Effect of Heat Treatment On Nutritional Quality of Germinated Legume Seeds
Effect of heat treatment on nutritional quality of germinated legume seeds.
J Agric Food Chem 2000 Jun;48(6):2082-6
Trugo LC, Donangelo CM, Trugo NM, Bach Knudsen KE.
Laboratorio de Bioquimica Nutricional e de Alimentos, Departamento de Bioquimica, Universidade Federal do Rio de Janeiro, Brazil.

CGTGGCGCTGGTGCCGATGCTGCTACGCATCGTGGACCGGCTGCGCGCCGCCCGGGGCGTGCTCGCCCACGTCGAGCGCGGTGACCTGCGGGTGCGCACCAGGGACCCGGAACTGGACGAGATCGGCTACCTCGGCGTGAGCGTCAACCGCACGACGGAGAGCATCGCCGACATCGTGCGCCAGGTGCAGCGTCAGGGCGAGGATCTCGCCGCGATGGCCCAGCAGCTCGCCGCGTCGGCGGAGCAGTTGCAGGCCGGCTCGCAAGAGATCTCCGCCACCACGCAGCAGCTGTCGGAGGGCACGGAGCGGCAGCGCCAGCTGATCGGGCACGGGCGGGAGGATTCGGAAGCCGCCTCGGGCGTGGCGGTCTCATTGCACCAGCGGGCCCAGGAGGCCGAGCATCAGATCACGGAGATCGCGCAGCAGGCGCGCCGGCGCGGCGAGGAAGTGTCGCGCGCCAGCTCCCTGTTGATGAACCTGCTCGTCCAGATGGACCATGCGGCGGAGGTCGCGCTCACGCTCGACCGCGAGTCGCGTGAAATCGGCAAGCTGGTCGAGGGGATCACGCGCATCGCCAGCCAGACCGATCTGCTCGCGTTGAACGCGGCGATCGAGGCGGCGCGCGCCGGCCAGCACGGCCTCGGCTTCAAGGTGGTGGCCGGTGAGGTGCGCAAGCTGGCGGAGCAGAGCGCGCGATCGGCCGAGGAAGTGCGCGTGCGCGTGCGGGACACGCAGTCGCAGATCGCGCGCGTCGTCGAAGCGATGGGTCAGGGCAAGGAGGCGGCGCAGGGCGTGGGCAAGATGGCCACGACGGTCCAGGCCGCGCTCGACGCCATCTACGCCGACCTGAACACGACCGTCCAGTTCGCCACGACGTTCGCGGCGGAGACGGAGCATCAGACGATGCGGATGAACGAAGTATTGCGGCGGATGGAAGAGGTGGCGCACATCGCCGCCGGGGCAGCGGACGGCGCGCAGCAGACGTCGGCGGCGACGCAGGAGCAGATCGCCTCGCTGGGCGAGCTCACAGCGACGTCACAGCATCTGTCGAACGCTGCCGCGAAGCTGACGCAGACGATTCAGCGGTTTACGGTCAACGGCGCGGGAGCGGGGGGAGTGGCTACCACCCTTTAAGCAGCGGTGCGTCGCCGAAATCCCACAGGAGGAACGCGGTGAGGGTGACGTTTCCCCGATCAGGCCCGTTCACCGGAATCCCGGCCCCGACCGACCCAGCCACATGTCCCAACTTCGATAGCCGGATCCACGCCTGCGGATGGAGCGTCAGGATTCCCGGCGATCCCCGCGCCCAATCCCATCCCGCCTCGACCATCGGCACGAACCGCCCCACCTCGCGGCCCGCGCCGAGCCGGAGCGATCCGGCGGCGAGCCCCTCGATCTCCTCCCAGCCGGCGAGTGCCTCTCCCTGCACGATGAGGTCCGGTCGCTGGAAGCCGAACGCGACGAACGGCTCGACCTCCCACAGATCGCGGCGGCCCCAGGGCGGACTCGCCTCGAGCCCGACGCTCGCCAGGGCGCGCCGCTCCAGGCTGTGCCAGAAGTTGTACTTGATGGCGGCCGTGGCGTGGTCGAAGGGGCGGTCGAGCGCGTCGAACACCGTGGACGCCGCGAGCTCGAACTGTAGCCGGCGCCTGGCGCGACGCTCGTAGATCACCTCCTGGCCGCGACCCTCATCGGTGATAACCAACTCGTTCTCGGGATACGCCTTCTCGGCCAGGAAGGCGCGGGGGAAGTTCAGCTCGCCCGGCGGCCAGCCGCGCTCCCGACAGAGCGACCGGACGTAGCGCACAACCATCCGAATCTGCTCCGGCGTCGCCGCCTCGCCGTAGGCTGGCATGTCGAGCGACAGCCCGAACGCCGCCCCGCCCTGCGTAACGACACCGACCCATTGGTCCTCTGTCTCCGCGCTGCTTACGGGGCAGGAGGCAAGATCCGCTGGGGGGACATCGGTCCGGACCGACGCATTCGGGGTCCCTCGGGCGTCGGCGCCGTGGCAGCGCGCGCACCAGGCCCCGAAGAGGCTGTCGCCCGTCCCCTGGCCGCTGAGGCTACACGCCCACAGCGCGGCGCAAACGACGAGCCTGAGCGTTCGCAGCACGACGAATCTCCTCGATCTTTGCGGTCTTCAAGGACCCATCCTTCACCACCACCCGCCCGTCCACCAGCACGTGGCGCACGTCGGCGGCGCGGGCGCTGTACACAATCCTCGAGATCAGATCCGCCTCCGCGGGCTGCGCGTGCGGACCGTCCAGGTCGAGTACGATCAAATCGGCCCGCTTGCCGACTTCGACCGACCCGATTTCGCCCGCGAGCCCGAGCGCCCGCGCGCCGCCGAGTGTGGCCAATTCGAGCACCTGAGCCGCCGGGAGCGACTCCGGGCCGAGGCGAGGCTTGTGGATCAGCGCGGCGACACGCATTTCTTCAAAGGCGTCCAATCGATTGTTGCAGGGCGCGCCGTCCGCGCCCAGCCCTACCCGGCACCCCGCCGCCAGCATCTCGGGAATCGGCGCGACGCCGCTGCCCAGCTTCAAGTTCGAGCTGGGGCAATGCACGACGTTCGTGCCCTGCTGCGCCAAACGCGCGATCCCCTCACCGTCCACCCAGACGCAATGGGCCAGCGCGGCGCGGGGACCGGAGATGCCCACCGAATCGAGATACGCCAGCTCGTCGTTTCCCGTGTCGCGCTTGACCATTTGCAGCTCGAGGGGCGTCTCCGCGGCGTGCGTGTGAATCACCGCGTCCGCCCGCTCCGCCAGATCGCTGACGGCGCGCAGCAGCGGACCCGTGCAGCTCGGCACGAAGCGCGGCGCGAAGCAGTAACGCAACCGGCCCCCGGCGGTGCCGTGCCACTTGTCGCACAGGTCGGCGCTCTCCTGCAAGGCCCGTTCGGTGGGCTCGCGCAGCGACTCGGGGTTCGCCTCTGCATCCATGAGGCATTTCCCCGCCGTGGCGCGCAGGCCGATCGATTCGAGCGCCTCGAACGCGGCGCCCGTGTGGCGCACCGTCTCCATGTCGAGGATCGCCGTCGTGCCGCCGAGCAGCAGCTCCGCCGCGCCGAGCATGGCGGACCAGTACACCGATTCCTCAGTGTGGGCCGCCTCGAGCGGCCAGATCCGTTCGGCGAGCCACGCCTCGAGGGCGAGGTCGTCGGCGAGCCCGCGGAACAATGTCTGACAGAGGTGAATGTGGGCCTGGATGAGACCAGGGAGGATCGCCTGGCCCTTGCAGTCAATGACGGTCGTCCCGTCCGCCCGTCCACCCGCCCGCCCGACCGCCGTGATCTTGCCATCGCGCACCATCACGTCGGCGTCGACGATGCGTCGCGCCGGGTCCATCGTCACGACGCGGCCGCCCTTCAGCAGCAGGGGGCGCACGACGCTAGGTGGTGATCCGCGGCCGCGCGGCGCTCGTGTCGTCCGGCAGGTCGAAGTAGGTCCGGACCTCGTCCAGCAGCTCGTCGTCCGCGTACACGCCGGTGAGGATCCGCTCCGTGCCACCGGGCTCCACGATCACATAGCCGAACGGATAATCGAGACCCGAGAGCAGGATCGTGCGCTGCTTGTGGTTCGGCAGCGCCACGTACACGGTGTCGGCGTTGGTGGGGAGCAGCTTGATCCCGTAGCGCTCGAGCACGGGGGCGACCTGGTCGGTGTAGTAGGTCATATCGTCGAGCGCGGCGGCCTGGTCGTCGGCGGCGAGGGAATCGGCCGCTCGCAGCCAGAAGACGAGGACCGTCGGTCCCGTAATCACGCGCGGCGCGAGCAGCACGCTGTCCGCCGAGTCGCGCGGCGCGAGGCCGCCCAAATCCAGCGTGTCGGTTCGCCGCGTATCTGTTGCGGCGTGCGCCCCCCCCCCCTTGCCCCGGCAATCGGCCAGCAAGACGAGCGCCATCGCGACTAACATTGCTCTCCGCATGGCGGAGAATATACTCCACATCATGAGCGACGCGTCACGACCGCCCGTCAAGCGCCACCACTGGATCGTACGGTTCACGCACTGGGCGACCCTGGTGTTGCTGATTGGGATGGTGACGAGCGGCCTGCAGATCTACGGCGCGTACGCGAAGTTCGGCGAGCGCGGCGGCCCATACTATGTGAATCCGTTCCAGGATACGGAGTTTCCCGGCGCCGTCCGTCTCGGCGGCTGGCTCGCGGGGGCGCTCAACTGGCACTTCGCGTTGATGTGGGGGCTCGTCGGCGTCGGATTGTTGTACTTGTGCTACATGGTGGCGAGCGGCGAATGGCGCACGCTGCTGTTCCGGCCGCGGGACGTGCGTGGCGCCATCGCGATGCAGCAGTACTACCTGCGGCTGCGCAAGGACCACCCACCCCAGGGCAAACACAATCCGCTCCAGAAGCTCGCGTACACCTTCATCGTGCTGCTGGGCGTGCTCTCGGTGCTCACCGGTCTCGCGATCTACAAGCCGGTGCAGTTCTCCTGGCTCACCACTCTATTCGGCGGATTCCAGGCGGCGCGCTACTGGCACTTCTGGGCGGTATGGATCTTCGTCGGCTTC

The effect of heat treatment of germinated soybean, lupin, and black bean on chemical composition and protein utilization in rats was evaluated. Heat treatment caused complete inactivation of trypsin inhibitors whereas it did not affect phytic acid levels. Proximate components, minerals, and amino acids did not change, but low molecular weight sugars were affected by heat treatment differently for each germinated legume. The sugar digestibility ratio (total digestible sugars/total nondigestible sugars) in germinated black beans doubled after heat treatment. True protein digestibility (TD) increased with heat treatment only in germinated soybean. Net protein utilization was markedly improved (20%) with heat treatment in germinated soybean and lupin. Utilizable protein of heat-treated germinated legumes was 289, 236, and 132 g/kg of legume dry weight for soybean, lupin, and black bean, respectively. Supplementation with methionine did not alter TD but improved all other indices of protein utilization in the germinated legumes, particularly in black bean. All three germinated legumes become equivalent in protein quality when heating and supplementation with methionine are combined with germination. The use of germinated heat-treated soybean, lupin, and black bean on their own and/or as food ingredients is nutritionally advantageous due to the low content of nondigestible oligosaccharides and the high protein utilization.